The Municipal Act, 2001 recognizes many instances in which a taxpayer may apply to a municipality for a refund of taxes paid. There is identical legislation in the City of Toronto Act. Subsection 357(1) of the Municipal Act allows a municipality to refund taxes under eight separate grounds. One example is found in paragraph 357(1)(d) which states:
The use of the word “may” in subsection 357(1) permits a municipality to cancel, reduce or refund taxes, as long as the requirements set out in the Municipal Act are met.
One of those requirements is filing an application by the deadline. A section 357 application must be filed with a municipality on or before the last day of February of the year following the year in respect of which the application is made. If, for example, a building was destroyed by fire in February 2019, a refund application must be submitted by February 29, 2020 (Remember, 2020 is a leap year!).
Municipal council shall hold a meeting and make a decision on a refund application by September 30 of the year following the year in respect of which the application is made. In our example, this means that a decision would be due by September 30, 2020.
If an applicant is unsatisfied with municipal council’s decision on the refund application, then an appeal may be made to the Assessment Review Board (the “Board”). A notice of appeal must be filed with the Board within 35 days after municipal council makes its decision.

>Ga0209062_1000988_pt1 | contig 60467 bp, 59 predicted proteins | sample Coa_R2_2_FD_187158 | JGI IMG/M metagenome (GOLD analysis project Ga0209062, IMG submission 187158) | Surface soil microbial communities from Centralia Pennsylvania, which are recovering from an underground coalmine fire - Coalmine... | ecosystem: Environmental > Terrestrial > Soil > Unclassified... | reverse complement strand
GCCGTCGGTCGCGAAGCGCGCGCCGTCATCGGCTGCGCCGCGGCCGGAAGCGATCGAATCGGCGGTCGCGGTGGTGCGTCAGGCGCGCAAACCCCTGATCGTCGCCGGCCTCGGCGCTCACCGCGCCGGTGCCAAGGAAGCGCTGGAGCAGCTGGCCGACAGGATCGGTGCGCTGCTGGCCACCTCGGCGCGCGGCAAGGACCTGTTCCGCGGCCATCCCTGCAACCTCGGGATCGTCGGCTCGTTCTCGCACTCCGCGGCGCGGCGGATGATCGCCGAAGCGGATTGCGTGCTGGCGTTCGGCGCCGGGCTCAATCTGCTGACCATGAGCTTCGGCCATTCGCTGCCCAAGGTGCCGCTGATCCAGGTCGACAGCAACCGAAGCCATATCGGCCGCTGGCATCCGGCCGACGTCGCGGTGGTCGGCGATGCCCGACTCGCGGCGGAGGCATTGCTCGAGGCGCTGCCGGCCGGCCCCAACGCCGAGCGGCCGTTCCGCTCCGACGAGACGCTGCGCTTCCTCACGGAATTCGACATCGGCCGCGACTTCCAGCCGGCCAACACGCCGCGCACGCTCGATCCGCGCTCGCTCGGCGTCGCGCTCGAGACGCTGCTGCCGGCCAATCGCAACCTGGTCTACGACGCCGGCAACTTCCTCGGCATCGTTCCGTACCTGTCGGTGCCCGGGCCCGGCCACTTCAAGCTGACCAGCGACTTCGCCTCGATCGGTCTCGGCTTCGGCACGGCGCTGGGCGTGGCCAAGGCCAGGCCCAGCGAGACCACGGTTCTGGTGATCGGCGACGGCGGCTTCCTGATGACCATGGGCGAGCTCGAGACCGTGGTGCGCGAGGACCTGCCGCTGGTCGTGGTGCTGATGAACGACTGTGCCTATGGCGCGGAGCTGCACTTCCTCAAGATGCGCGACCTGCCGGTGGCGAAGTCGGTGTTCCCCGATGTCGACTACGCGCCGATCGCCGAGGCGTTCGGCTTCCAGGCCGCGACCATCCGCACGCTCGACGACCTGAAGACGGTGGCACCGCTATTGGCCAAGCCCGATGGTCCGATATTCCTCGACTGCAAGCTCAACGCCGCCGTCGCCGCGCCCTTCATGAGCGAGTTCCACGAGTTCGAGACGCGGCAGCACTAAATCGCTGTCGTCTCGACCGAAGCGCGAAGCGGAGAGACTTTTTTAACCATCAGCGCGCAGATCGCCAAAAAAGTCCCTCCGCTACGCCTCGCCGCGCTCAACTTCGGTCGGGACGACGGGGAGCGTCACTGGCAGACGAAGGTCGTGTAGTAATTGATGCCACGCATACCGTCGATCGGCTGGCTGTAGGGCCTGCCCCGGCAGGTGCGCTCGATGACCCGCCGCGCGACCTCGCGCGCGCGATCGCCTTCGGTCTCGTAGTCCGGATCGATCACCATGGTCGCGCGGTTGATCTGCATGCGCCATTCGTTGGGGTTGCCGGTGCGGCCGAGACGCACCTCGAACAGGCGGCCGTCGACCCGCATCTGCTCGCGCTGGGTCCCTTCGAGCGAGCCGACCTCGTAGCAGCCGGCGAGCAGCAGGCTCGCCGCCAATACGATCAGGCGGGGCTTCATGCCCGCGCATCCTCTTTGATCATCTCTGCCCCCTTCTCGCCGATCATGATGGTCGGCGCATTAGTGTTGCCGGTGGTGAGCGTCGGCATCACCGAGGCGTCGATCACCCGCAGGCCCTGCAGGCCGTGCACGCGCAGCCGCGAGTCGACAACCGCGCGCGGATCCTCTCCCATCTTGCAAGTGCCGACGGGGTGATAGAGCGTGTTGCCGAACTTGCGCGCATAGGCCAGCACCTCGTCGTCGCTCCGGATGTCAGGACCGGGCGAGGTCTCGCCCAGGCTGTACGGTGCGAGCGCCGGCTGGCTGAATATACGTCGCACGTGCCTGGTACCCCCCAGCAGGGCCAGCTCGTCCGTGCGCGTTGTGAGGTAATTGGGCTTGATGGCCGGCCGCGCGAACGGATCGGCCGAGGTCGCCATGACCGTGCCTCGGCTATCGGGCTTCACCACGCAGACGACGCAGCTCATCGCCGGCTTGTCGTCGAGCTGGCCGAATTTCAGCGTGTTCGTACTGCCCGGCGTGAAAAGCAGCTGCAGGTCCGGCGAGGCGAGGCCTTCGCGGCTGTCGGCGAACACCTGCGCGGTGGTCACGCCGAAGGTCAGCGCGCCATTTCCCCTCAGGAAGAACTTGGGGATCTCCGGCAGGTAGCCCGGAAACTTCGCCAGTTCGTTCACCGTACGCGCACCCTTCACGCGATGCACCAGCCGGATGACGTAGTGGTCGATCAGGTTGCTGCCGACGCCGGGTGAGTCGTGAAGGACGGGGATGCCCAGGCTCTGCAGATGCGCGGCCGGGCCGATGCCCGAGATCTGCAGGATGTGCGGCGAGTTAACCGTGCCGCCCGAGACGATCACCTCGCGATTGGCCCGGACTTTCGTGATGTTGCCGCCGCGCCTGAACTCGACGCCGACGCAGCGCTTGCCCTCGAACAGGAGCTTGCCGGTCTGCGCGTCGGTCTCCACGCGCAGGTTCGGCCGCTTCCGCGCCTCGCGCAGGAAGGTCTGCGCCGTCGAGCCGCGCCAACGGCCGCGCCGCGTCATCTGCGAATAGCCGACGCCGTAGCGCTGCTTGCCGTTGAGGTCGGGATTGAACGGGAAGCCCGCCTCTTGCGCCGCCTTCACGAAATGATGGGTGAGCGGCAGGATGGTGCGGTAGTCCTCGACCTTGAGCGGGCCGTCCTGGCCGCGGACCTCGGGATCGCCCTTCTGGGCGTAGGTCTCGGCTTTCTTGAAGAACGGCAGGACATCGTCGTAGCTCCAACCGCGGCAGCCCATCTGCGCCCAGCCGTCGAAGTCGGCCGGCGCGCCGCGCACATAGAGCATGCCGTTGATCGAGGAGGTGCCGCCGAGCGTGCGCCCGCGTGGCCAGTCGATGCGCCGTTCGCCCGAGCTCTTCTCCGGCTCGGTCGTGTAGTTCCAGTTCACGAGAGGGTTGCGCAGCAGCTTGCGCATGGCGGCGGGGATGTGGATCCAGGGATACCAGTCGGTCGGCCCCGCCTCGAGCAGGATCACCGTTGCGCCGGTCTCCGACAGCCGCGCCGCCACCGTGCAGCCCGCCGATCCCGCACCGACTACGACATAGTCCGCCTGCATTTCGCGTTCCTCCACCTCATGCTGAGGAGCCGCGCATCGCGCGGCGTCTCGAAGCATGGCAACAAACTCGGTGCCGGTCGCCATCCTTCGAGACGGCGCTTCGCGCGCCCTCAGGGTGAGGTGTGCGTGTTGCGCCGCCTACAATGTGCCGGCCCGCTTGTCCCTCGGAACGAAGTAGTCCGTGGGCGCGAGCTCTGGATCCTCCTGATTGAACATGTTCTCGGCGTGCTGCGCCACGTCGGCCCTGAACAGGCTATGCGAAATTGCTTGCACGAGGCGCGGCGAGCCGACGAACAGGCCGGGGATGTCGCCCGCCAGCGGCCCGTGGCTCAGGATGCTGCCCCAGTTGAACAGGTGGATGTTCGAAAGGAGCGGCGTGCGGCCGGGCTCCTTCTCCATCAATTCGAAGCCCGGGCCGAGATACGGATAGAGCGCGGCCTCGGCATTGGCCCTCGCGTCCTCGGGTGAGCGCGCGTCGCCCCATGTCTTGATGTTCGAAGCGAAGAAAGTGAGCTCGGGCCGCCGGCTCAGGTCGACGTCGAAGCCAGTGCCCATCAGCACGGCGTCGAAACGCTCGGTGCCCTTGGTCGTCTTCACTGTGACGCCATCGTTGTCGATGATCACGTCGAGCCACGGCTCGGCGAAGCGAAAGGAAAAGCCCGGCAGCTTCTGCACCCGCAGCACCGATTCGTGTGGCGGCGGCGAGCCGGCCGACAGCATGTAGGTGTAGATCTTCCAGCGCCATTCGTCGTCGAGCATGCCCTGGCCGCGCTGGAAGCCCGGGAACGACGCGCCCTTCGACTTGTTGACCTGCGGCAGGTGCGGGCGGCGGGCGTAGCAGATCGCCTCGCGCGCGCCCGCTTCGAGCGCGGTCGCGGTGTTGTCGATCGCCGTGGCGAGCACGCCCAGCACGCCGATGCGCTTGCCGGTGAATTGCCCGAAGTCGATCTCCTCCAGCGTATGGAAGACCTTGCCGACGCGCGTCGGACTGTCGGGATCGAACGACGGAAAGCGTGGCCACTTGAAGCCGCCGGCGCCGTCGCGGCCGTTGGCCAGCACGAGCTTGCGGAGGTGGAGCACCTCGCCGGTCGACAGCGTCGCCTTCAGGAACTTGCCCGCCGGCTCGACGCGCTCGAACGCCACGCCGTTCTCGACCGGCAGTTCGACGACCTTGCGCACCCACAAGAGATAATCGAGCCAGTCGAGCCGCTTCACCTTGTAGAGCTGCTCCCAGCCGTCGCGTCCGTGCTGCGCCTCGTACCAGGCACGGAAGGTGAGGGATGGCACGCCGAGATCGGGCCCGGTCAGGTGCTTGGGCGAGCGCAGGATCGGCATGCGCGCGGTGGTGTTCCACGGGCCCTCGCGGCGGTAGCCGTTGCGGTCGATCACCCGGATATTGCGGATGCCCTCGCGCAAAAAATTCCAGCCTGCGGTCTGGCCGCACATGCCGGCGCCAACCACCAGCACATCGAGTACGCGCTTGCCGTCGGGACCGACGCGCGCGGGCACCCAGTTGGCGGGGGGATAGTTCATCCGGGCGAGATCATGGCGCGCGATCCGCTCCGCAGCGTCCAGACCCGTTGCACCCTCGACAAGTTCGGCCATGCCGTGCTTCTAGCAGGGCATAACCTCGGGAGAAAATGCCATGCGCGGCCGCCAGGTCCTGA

What happens if council fails to make a decision by September 30?
An applicant may appeal directly to the Board for a decision but a notice of appeal must be filed by October 21 of the year following the year in respect of which the application is made. In our example, if municipal council failed to render its decision by September 30, 2020, then a notice of appeal would have to be filed by October 21, 2020.
Unlike appeals to the Board under section 40 of the Assessment Act or under section 364 of the Municipal Act, there is no leave to appeal process to Divisional Court. Decisions of the Board are final on appeals under section 357.
Applicants must be aware of the steps involved in a section 357 application and those steps should be taken ahead of the statutory deadlines.
Does the word “may” in section 357 allow for a municipality to refuse a refund application even if the requirements of section 357 are met? How is a section 357 refund calculated? What do the terms “demolition”, “damaged” and “substantially unusable” in paragraph 357(1)(d) mean? NextGenLaw will cover these and other section 357 issues in future blogs.
Contact NextGenLaw LLP if you think you may be entitled to a refund.